• U.S.-Mexico deal to ease Venezuela migration: The U.S. and Mexico have reached an agreement to allow thousands of eligible Venezuelan migrants to enter the U.S. while expelling those who arrive illegally, in an attempt to ease pressure at the border between the two countries.

• India top court divided on hijab ban: India’s Supreme Court failed to deliver a verdict on whether Muslim students can wear a hijab in classrooms, due to divisions among the top court’s panel.

• Alex Jones ordered to pay nearly $1 billion: Far-right U.S. talk host Alex Jones has been sentenced to pay $965 million in compensatory damages to eight families of the Sandy Hook Elementary School shooting victims. Jones had claimed repeatedly that the 2012 mass shooting, which killed 26 people (including 20 children), was staged.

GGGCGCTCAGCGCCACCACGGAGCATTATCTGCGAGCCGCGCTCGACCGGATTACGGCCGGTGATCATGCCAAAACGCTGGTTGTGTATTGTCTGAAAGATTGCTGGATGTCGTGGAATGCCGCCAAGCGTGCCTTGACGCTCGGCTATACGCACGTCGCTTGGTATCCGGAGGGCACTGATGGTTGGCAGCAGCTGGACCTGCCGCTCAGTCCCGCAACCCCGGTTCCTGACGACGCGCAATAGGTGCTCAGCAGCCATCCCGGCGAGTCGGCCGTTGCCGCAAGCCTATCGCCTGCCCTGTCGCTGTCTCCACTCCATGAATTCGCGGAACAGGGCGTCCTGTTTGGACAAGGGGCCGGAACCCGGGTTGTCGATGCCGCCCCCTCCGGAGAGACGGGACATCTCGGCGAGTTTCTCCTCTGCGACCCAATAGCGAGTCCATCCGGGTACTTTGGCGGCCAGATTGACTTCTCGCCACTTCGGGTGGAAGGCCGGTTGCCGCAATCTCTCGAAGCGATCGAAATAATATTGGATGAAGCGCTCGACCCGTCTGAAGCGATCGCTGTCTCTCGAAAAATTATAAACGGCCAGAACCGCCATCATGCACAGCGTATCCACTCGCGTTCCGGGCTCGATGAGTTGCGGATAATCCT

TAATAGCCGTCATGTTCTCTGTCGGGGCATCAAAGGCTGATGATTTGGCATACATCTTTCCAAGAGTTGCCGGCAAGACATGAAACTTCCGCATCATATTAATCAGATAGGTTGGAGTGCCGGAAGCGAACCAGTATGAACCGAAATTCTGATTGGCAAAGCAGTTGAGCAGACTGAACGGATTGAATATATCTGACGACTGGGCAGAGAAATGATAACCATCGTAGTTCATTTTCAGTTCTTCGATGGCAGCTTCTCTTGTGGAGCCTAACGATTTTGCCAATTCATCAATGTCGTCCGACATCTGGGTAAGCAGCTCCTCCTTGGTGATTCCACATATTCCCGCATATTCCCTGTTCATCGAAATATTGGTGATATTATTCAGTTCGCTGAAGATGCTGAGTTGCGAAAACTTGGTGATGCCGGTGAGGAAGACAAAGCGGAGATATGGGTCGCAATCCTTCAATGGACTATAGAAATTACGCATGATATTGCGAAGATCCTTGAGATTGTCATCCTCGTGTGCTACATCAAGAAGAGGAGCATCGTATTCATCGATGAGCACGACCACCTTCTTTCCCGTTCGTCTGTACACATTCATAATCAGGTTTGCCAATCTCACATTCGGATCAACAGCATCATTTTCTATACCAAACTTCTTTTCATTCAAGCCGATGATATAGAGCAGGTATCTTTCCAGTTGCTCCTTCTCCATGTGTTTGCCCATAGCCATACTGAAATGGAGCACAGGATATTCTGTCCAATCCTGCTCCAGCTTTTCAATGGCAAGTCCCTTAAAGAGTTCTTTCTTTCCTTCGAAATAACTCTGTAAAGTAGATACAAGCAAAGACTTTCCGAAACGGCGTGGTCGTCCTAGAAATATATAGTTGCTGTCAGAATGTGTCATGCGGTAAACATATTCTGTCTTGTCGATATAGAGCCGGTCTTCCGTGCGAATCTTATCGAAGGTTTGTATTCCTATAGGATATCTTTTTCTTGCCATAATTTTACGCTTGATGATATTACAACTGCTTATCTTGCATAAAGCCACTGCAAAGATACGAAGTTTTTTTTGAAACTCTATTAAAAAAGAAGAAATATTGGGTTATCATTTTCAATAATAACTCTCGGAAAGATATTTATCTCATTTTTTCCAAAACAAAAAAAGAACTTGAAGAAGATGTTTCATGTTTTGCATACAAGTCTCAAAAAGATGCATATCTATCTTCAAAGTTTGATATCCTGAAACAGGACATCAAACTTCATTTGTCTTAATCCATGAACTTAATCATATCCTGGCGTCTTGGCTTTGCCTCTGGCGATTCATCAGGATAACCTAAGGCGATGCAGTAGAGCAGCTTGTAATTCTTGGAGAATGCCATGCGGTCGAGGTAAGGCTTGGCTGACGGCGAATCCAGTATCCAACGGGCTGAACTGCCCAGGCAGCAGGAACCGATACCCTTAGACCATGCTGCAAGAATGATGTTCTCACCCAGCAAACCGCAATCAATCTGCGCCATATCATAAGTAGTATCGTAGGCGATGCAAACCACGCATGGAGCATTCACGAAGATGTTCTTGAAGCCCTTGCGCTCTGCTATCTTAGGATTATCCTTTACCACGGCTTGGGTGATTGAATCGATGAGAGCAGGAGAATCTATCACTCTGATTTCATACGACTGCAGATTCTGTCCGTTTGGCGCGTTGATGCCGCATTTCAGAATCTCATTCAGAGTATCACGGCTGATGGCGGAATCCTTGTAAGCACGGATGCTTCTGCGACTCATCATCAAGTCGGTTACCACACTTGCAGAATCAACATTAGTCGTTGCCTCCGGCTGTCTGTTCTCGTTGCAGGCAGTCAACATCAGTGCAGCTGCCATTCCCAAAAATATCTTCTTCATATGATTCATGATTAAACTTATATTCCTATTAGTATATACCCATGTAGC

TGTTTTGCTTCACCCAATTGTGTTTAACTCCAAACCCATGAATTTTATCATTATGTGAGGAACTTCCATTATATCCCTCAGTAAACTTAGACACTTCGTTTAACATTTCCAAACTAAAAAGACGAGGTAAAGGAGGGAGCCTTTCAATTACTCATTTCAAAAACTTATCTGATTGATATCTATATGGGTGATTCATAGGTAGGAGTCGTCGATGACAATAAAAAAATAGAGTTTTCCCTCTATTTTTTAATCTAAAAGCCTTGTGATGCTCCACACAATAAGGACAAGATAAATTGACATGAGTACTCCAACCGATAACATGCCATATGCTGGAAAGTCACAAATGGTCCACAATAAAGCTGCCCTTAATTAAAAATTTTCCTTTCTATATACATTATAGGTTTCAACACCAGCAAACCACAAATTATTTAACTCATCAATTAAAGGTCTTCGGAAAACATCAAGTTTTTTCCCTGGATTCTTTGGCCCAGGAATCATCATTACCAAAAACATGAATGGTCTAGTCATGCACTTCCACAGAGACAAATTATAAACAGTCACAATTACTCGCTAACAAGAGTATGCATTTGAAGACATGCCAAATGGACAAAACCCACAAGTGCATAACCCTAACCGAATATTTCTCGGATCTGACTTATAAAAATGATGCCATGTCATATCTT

• Taiwan reopens to tourists: Taiwan is welcoming back international travelers, after the island finally ended its strict mandatory quarantine rules for the first time since the coronavirus pandemic began.

• World’s first space tourist books private Moon trip: Entrepreneur Dennis Tito and his wife have purchased seats on a private 10-minute trip around the Moon aboard Elon Musk’s Starship. Tito became the first private space tourist after flying with Russia to the International Space Station in 2001.

🗞️  FRONT PAGE

Pandemic management, international relations, enhanced conservatism… Ahead of the 20th National Congress of the Chinese Communist Party that opens Sunday, French weekly L’Express summarizes Xi Jinping’s politics after two mandates: “The Great Leap Backward.” Ten years after coming to power, the Chinese leader is set to continue with a historic third term.